Salvage claims in the Turkish Straits and Revised salvage agreement – Turks 2015

Marine insurer Gard has published an article by Caglar Coskunsu of Cavus & Coskunsu Law Firm, Istanbul, on the dangers inherent in negotiating the Turkish straits, and the implication of the revised salvage agreement, “Turks 2015”.

Gard noted that the Turkish Straits, consisting of the Istanbul and Çanakkale Straits and the Marmara Sea connecting the Black Sea to the Mediterranean Sea, were one of the most strategically significant waterways of the world. It noted that the average number of vessels passing through the Bosphorus each day in the 1930s was 17, whereas today it was 130. This did not include local traffic such as ferries, supply vessels, fishing boats and yachts. Because of the busy traffic, and with a considerable number of tankers carrying dangerous cargo, there were always considerable concerns for the safety of the public and the environment in the area.

Major incidents such as the Nassia collision with the Shipbroker and the Independent collision with the Evriali proved the existence of such risks. Geographic and navigational challenges as well as the physical characteristics of the Turkish Straits with strong currents and sharp turns made passages a challenging task in terms of navigational safety.

Turkey has stipulated that all salvage operations must be undertaken by the state-owned Directorate General of the Coastal Safety, (Kiyi Emniyeti Genel Mudurlugu). The Directorate covers the Turkish Straits and areas around the islands of Gokceada and Bozcaada in the Aegean Sea, as well as the coastal areas around the entrances of the Dardanelles and the Bosphorus. In addition to salvage services the Directorate General of the Coastal Safety provides:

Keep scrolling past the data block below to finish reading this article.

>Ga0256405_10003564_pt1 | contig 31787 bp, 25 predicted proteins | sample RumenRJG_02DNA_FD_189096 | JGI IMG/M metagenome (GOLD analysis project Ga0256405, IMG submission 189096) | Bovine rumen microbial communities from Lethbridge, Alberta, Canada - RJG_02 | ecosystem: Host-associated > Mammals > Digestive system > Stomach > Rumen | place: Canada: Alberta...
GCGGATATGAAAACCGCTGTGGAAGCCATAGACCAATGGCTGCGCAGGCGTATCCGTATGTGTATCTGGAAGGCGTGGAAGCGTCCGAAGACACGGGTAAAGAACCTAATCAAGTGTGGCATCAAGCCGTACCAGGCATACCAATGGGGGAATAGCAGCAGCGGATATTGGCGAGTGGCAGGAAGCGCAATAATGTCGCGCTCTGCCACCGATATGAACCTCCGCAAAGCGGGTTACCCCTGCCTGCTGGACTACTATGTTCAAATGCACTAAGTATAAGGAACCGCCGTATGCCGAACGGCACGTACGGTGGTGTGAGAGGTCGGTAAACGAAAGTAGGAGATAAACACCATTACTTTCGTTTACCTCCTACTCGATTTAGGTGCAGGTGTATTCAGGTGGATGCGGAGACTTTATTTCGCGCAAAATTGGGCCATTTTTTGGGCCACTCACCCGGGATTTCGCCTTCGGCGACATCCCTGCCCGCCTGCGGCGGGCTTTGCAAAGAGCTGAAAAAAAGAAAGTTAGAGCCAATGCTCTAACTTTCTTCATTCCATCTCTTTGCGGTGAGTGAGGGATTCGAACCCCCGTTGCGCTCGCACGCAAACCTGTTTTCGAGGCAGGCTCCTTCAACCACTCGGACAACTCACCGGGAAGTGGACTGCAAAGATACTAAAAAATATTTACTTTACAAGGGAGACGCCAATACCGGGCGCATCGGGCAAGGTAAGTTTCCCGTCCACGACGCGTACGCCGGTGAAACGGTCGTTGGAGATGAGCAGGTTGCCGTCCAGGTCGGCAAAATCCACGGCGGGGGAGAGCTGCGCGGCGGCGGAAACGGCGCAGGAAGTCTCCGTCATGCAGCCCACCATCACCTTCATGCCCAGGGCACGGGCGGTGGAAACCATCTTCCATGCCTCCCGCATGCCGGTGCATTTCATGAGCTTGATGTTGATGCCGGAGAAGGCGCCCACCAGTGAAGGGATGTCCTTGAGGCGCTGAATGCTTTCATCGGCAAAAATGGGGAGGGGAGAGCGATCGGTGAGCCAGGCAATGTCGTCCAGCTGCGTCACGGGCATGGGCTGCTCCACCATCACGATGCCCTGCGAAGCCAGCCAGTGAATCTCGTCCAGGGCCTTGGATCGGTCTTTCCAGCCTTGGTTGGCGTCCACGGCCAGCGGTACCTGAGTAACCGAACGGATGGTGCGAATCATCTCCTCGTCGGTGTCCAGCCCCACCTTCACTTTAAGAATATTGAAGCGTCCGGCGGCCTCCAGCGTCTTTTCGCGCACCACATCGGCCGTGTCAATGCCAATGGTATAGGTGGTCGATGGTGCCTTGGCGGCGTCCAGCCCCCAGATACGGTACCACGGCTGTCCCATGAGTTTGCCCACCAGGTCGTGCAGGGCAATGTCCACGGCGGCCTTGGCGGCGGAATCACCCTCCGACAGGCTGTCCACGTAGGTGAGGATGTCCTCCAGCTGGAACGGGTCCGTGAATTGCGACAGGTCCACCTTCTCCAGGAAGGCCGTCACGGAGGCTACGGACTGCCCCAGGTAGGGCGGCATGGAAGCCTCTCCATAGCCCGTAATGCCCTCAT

• Search and Rescue
  • Pilotage in the Turkish Straits
  • Turkish Straits Vessel Traffic Services (TSVTS)
  • Aids to Navigation
  • Marine Communication
  • Marine oil spill response during salvage operations or in case of emergency.

Salvage in the Bosphorus and the Dardanelles used to be associated with the Turkish Open Form (TOF) standard form of salvage agreement, although its use was almost exclusively limited to salvage operations in the Turkish Straits and adjacent areas covered by the Directorate General of Coastal. However, following a landmark decision by the Turkish Supreme Court where Cavus & Coskunsu represented the SC Sara (the Owners of the SC Sara vs. Kiyi Emniyeti Genel Mudurlugu) the validity of the provisions of TOF was challenged. The main argument was in respect of the arbitration clause of TOF, where only the Directorate General of Coastal Safety had the power to initiate arbitration proceedings and (considering the usually excessive securities put up in favour of the Directorate General of Coastal Safety), Owners and Underwriters were left with little alternative but to settle the salvage claims.